We told Charlie, “No cat food for you! One year!” Clearly he didn’t get the “Seinfeld” reference. He still sneaks and nibbles.
If he’s not taking Pink’s cat food, Charlie will grab a mouthful of Lexie’s kibble. This pushes Lexie to the puppy chow. And Pink has been spotted gobbling out of Lex’s bowl.
Quite simply, feeding time in our house has turned into food wars.
Charlie came with a yummy bag of puppy kibble, and instantly turned his nose at it. He’s much more interested in the food that isn’t his. Lexie’s run-of-the-mill dog food is gold to him. Pink’s kibble is divine. Her wet fishy-smelling cat food? Charlie is over the moon.
All the while, his puppy chow sits untouched.
So we went out and bought some Eukanuba puppy chow. It didn’t take long before he was sneaking over to Lexie’s bowl and grabbing a mouthful.
Lexie seemed unimpressed, and nibbled at Charlie’s food, wondering what the big deal was all about.
Since the cat isn’t a complainer, it was probably days before we realized she hadn’t eaten. Charlie had been devouring the dry and wet food, and by then Lex has joined in on the kibble larcenies. Pink watched from atop her new cat tree, and plaintively forced a weak “mew.”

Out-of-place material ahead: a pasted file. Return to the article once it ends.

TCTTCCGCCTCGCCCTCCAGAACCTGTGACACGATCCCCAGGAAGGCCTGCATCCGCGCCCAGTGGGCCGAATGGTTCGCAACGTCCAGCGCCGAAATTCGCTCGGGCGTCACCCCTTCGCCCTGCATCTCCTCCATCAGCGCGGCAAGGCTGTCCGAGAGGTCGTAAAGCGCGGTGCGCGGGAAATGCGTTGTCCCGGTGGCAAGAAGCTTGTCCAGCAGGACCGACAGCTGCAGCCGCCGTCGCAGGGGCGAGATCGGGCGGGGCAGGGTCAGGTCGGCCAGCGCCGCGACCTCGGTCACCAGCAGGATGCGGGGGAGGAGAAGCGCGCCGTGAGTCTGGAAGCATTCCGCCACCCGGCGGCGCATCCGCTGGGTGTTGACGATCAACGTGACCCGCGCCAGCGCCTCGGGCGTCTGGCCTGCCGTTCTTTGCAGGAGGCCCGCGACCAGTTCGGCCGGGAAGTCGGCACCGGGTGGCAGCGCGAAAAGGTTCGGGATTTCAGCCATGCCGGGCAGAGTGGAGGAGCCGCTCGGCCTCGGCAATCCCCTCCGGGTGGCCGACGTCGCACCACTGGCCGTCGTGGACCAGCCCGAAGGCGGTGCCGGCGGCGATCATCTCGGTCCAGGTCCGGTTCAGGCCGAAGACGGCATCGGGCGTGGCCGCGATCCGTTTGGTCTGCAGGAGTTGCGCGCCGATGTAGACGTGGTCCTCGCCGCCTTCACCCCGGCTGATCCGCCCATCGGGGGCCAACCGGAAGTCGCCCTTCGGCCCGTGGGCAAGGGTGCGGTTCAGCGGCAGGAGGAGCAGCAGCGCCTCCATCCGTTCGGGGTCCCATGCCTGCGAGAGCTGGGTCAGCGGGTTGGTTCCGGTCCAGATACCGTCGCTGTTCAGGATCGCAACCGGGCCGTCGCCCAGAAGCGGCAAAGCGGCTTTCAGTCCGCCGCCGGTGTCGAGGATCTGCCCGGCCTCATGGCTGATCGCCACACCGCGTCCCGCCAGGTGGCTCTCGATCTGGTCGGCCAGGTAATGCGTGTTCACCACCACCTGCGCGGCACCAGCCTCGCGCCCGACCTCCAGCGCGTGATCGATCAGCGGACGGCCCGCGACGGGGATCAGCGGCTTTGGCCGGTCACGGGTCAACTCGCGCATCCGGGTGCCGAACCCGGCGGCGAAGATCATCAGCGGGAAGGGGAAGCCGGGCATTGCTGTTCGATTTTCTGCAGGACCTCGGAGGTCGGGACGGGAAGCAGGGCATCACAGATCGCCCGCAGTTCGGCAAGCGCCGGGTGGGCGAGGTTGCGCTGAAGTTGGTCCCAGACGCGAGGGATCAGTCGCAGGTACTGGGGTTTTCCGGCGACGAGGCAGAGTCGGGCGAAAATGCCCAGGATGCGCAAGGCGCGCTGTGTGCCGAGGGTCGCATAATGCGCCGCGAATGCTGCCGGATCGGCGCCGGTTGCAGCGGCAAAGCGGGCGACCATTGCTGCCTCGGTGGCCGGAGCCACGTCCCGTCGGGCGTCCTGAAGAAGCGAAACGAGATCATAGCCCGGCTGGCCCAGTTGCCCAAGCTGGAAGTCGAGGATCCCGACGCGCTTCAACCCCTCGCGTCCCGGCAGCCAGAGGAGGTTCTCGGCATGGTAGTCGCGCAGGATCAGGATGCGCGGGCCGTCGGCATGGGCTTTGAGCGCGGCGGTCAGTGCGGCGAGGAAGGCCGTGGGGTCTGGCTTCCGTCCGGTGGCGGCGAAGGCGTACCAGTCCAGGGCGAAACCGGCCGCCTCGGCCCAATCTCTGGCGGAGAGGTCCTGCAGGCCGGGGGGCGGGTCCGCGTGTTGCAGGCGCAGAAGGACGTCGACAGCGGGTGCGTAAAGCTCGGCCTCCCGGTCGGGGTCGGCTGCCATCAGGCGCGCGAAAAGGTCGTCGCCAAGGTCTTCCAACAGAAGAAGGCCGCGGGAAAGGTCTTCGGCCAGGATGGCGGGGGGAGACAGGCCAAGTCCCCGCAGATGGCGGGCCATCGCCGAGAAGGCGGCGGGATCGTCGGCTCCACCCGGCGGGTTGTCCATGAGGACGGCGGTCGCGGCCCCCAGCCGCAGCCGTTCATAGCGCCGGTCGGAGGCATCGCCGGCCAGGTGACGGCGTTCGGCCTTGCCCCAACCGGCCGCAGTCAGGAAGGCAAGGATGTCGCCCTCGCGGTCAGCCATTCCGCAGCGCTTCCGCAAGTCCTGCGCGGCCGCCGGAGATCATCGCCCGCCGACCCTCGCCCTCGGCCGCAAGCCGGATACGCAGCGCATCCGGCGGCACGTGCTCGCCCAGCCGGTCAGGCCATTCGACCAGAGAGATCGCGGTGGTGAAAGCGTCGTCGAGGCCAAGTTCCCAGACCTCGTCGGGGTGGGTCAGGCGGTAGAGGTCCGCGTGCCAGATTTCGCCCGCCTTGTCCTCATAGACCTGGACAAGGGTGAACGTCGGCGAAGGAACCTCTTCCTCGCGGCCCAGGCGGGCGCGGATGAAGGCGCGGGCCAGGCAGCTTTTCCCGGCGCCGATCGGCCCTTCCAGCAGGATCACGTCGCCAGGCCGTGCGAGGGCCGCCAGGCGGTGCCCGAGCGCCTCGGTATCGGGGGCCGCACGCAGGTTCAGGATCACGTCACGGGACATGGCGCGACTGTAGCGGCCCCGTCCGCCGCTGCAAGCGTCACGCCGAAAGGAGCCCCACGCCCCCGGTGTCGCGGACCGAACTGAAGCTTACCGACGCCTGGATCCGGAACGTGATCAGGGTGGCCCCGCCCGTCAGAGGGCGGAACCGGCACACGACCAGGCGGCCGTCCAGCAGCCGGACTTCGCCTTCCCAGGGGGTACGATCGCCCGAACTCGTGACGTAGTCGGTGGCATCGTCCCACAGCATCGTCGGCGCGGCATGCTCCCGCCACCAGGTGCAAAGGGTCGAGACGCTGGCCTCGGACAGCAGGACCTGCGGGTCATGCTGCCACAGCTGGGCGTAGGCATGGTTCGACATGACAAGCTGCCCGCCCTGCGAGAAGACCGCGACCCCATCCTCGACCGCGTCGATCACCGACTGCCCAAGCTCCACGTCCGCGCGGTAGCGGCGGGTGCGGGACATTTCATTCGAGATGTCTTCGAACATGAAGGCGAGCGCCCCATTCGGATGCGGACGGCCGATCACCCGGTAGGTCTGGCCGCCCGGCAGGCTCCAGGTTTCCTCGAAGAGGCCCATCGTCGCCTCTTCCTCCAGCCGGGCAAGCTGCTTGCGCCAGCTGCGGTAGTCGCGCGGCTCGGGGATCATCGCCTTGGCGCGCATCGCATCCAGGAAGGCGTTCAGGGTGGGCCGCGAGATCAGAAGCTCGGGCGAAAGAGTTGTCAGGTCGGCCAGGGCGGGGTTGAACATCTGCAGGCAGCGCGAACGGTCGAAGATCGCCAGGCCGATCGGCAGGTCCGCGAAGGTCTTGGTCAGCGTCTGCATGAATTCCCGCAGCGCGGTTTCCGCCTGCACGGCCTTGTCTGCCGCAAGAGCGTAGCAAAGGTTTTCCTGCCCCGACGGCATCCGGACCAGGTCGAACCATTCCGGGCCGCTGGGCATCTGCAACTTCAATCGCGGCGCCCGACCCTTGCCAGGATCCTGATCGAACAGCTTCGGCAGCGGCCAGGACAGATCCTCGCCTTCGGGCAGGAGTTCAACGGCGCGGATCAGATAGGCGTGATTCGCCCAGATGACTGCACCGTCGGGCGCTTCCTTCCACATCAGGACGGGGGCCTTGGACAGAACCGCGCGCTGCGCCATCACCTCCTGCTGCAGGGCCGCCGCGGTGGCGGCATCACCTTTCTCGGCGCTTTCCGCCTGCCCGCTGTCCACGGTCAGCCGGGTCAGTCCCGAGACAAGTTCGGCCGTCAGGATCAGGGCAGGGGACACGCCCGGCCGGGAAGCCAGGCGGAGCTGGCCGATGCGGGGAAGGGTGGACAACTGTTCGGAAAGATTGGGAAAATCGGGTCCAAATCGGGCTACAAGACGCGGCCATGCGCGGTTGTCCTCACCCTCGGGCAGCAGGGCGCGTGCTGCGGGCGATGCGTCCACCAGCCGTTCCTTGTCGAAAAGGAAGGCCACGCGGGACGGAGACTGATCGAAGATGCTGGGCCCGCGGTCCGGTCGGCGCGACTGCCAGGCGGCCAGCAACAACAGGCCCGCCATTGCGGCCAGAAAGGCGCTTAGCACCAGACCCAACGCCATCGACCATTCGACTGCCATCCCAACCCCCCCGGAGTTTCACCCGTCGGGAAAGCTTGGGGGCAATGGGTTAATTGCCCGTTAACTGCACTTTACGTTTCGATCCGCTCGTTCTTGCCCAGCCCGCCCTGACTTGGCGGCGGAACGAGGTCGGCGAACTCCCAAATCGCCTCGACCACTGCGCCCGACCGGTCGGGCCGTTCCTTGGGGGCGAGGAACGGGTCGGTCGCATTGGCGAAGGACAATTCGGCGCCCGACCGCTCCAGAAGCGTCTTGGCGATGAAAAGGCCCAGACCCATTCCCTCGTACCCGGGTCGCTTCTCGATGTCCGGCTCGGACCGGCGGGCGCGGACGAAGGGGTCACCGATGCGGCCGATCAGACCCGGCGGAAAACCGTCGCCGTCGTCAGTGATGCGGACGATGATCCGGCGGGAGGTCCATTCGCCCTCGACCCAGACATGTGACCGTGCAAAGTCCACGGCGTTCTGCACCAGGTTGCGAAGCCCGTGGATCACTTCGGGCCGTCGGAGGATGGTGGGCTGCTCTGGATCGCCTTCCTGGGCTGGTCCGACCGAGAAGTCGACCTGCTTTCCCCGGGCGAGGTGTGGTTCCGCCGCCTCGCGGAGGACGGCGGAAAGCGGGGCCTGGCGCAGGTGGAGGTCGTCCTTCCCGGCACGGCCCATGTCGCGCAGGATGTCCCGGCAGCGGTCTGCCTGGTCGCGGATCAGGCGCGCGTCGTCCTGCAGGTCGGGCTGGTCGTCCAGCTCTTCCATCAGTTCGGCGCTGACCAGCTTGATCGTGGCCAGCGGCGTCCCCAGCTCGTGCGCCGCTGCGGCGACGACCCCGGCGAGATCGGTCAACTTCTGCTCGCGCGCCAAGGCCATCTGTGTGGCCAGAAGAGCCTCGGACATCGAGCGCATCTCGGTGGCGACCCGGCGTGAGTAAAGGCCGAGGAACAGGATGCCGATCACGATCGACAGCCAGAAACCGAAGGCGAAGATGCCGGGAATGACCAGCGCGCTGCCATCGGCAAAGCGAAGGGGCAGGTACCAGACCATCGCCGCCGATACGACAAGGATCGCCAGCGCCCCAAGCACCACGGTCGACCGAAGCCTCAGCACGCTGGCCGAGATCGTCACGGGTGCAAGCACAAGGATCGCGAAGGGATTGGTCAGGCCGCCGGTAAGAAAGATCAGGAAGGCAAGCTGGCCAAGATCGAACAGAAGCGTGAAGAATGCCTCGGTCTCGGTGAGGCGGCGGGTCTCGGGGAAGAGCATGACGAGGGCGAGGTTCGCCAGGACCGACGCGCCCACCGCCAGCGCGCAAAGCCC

Matt hatched the plan. He grabbed a cardboard box that already had an entry spot and an open top. We put Pink’s food in the box, and she could climb in, with protection on three sides. This seemed to work, until Pink followed a floating fuzzball into the front room, leaving the kibble open for the taking. Charlie and Lexie were eager to munch.
Realizing I had to do something, I took on a new persona: Jillian the lunchlady. I’d like to think I’m a bit cuter than the school marms at my alma mater Field Elementary, but I held firm to their discipline. The approach was simple: Put treats in each pet’s bowls to lure them there, then stand in the middle to monitor as they ate. Hopefully from their own bowls.
Honestly, Lex always has been a self-regulating dog when it comes to her food. So getting her to eat on command was more of a wish than a command. Surprisingly, the organic blueberry treats (!) were a hit, and she lingered to eat some of her kibble, as well. Charlie powered through his treats, and ate most of his puppy chow.
Pink was extraordinarily interested in her food for about a minute, then retreated back to the tree. Of course, Charlie made a beeline for her bowl.
“NO!!” I screamed.
He stopped in his tracks. And went back to his bowl.
Thinking things were under control, I went to the front room to watch some television.
A few minutes later, Charlie rushed in, and spilled a mouthful of Lexie’s kibble at my feet.
Clearly we’re not close to an armistice in this food war.
As we’re finding with our puppy training efforts, these things take time.